Still … Hedman locks opponents down to a truly elite degree and scores at a similar rate. Hedman could very well own the “two-way” argument; you could perhaps see his case most clearly when you compare his “HERO” chart to those of Burns and Karlsson, especially from the perspective of conceding shots.

Again, Burns remains the likely winner, and he would be a deserving one. You could make a solid Hart Trophy argument for Burns, in addition to tabbing him as the Norris frontrunner.

Even so, voters would be wise to take Hedman’s case seriously, especially as the Lightning continue their improbable playoff push.

Lightning storm back against Blackhawks, finish one point out of playoffs

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Who would have thought that the Tampa Bay Lightning would rally back from a 4-1 deficit tonight? Then again, who expected them to be so close to a playoff spot mere weeks ago, when they were sellers at the trade deadline?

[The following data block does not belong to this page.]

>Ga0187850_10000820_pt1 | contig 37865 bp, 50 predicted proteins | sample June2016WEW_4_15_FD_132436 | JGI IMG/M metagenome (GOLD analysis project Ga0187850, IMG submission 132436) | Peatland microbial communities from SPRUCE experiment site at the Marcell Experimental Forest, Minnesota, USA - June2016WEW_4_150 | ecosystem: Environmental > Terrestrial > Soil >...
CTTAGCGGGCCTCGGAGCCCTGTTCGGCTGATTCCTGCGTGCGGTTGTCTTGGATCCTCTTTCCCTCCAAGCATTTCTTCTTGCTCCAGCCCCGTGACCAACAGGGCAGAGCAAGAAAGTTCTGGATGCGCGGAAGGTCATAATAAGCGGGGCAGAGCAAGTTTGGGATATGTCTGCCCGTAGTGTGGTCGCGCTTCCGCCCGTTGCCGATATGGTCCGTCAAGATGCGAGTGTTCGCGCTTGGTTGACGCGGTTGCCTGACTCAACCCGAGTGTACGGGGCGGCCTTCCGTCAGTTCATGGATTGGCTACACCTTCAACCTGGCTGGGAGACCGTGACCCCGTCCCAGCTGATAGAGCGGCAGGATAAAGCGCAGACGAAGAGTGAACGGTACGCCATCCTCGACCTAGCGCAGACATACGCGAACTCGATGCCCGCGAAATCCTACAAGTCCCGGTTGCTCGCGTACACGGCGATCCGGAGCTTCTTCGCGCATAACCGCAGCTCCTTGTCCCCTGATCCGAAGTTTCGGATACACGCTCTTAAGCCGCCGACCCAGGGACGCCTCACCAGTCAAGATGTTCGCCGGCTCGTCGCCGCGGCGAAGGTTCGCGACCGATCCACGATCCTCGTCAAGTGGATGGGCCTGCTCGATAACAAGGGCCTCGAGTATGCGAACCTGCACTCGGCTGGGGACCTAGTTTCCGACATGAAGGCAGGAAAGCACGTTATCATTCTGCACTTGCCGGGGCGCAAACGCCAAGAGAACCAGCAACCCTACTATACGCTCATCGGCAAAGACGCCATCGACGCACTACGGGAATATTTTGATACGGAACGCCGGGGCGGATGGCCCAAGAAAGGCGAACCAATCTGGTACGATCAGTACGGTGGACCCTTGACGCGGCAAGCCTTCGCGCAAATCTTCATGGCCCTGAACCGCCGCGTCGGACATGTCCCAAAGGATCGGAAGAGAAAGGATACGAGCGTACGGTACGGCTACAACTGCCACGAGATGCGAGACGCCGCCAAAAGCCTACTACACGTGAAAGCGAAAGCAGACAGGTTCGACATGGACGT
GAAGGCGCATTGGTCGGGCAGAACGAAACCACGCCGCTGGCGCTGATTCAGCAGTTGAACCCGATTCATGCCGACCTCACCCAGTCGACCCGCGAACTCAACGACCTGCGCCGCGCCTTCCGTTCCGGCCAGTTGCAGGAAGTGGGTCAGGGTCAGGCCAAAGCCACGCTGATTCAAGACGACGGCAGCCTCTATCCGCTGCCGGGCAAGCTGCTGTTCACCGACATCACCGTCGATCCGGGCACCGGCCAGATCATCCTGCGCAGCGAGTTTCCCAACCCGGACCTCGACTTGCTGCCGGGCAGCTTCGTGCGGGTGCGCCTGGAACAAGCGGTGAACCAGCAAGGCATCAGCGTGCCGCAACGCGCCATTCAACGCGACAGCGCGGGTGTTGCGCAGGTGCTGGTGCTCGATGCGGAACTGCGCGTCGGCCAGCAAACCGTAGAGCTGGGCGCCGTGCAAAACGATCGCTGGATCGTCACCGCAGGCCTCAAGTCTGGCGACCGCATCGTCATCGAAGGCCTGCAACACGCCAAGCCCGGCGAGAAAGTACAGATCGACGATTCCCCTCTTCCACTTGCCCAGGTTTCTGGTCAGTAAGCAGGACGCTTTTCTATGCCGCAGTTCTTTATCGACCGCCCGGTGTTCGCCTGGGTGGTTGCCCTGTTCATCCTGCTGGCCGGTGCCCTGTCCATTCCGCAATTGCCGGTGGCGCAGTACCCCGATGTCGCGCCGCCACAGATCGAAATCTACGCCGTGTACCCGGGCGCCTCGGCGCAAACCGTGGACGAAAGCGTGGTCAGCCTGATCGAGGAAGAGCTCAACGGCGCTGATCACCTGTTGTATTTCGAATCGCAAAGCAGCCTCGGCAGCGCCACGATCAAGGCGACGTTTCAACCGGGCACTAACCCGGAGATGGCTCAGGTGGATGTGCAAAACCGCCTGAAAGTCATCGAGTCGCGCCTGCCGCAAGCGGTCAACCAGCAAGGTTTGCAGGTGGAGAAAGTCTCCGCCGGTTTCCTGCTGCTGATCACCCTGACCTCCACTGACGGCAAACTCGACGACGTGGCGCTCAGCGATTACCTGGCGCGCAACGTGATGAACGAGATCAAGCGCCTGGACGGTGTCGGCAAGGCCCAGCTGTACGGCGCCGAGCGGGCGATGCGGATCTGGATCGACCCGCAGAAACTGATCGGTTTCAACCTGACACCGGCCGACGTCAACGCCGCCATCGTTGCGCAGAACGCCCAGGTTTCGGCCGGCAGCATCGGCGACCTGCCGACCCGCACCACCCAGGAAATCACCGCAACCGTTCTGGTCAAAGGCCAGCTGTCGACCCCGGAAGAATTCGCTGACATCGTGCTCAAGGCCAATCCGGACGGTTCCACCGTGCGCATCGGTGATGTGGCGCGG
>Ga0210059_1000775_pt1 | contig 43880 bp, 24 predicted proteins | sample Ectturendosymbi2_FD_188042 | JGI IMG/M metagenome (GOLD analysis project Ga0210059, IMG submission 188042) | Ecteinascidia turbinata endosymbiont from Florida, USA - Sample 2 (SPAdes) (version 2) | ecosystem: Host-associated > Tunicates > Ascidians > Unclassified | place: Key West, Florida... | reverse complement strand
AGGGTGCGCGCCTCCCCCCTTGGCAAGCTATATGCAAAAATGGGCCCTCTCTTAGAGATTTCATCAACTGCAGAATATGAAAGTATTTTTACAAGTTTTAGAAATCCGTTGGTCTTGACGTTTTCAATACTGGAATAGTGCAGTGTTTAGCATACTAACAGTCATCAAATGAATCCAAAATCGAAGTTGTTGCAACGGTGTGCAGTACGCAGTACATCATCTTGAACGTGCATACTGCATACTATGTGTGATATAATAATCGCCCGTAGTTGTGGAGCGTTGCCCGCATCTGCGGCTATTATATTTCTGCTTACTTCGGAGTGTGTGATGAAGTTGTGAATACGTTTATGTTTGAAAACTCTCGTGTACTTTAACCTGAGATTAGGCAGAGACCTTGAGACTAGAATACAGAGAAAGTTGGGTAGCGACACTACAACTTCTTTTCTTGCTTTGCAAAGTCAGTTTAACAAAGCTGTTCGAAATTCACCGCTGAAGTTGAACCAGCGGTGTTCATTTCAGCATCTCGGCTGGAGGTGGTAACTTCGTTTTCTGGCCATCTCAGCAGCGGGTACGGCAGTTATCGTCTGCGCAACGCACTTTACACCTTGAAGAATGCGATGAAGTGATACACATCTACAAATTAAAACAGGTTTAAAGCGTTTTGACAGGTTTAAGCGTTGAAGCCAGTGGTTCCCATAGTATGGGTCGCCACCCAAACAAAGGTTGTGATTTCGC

The Lightning continue to show that they won’t just roll over and die, scoring four unanswered goals to beat the Chicago Blackhawks 5-4 in overtime on Monday.

While Jonathan Drouin was a catalyst for the second-period rally, it was an unlikely scorer who clinched the victory, as Yanni Gourde ended a thrilling run of 3-on-3 chances with the overtime-winner.

Really, it might have been fitting. Things looked glum when Tomas Jurco scored his first goal of the season against the Lightning, then the mood was totally flipped when Gourde’s second tally of 2016-17 grabbed a huge win.

With the Islanders losing to the Predators, the Hurricanes only managing a “loser point” against the Red Wings and the Bruins idle, Tampa Bay is a breath away from a playoff berth:

Final wild card: Bruins – 84 points in 75 games played

Lightning – 83 points in 75 GP
Islanders – 82 points in 75 GP
Hurricanes – 80 points in 74 GP

Yes, all of a sudden, a long-shot postseason run seems quite attainable.

Maybe the Lightning would prefer it if we kept counting them out, though?